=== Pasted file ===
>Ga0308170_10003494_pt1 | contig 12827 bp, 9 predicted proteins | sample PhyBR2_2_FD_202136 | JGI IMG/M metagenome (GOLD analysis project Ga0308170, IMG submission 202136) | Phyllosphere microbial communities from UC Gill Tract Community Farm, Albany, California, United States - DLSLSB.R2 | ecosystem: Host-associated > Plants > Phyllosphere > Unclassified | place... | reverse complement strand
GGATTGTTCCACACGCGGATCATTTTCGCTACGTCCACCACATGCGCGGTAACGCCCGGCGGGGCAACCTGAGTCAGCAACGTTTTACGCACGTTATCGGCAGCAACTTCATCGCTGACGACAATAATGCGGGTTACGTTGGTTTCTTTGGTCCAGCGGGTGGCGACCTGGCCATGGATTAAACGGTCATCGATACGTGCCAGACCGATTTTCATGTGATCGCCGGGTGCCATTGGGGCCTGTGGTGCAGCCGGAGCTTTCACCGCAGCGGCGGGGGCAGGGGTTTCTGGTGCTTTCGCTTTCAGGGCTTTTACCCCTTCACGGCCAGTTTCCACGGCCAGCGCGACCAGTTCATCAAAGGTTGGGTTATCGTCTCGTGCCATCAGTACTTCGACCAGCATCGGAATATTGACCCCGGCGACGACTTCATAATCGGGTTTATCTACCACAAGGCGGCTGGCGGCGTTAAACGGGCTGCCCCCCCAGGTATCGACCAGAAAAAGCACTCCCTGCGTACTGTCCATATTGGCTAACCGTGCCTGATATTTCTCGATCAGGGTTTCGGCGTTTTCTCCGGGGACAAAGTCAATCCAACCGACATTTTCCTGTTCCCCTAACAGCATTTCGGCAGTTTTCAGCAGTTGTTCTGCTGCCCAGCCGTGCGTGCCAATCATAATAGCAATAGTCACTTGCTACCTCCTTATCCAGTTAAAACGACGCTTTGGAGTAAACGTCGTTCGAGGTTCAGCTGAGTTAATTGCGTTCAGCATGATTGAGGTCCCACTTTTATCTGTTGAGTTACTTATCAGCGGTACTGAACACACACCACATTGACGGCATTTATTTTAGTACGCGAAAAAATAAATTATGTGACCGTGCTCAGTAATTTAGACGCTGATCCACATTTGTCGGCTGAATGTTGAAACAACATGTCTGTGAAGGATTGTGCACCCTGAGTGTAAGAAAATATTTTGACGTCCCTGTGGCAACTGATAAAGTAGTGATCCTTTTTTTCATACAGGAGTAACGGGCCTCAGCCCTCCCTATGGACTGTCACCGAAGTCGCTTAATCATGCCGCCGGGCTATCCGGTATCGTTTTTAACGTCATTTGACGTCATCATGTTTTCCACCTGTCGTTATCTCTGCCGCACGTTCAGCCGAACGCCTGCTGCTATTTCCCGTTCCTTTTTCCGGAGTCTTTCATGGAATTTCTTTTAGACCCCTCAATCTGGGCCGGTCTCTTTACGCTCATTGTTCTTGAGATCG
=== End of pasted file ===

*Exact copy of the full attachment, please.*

>Ga0308170_10003494_pt1 | contig 12827 bp, 9 predicted proteins | sample PhyBR2_2_FD_202136 | JGI IMG/M metagenome (GOLD analysis project Ga0308170, IMG submission 202136) | Phyllosphere microbial communities from UC Gill Tract Community Farm, Albany, California, United States - DLSLSB.R2 | ecosystem: Host-associated > Plants > Phyllosphere > Unclassified | place... | reverse complement strand
GGATTGTTCCACACGCGGATCATTTTCGCTACGTCCACCACATGCGCGGTAACGCCCGGCGGGGCAACCTGAGTCAGCAACGTTTTACGCACGTTATCGGCAGCAACTTCATCGCTGACGACAATAATGCGGGTTACGTTGGTTTCTTTGGTCCAGCGGGTGGCGACCTGGCCATGGATTAAACGGTCATCGATACGTGCCAGACCGATTTTCATGTGATCGCCGGGTGCCATTGGGGCCTGTGGTGCAGCCGGAGCTTTCACCGCAGCGGCGGGGGCAGGGGTTTCTGGTGCTTTCGCTTTCAGGGCTTTTACCCCTTCACGGCCAGTTTCCACGGCCAGCGCGACCAGTTCATCAAAGGTTGGGTTATCGTCTCGTGCCATCAGTACTTCGACCAGCATCGGAATATTGACCCCGGCGACGACTTCATAATCGGGTTTATCTACCACAAGGCGGCTGGCGGCGTTAAACGGGCTGCCCCCCCAGGTATCGACCAGAAAAAGCACTCCCTGCGTACTGTCCATATTGGCTAACCGTGCCTGATATTTCTCGATCAGGGTTTCGGCGTTTTCTCCGGGGACAAAGTCAATCCAACCGACATTTTCCTGTTCCCCTAACAGCATTTCGGCAGTTTTCAGCAGTTGTTCTGCTGCCCAGCCGTGCGTGCCAATCATAATAGCAATAGTCACTTGCTACCTCCTTATCCAGTTAAAACGACGCTTTGGAGTAAACGTCGTTCGAGGTTCAGCTGAGTTAATTGCGTTCAGCATGATTGAGGTCCCACTTTTATCTGTTGAGTTACTTATCAGCGGTACTGAACACACACCACATTGACGGCATTTATTTTAGTACGCGAAAAAATAAATTATGTGACCGTGCTCAGTAATTTAGACGCTGATCCACATTTGTCGGCTGAATGTTGAAACAACATGTCTGTGAAGGATTGTGCACCCTGAGTGTAAGAAAATATTTTGACGTCCCTGTGGCAACTGATAAAGTAGTGATCCTTTTTTTCATACAGGAGTAACGGGCCTCAGCCCTCCCTATGGACTGTCACCGAAGTCGCTTAATCATGCCGCCGGGCTATCCGGTATCGTTTTTAACGTCATTTGACGTCATCATGTTTTCCACCTGTCGTTATCTCTGCCGCACGTTCAGCCGAACGCCTGCTGCTATTTCCCGTTCCTTTTTCCGGAGTCTTTCATGGAATTTCTTTTAGACCCCTCAATCTGGGCCGGTCTCTTTACGCTCATTGTTCTTGAGATCG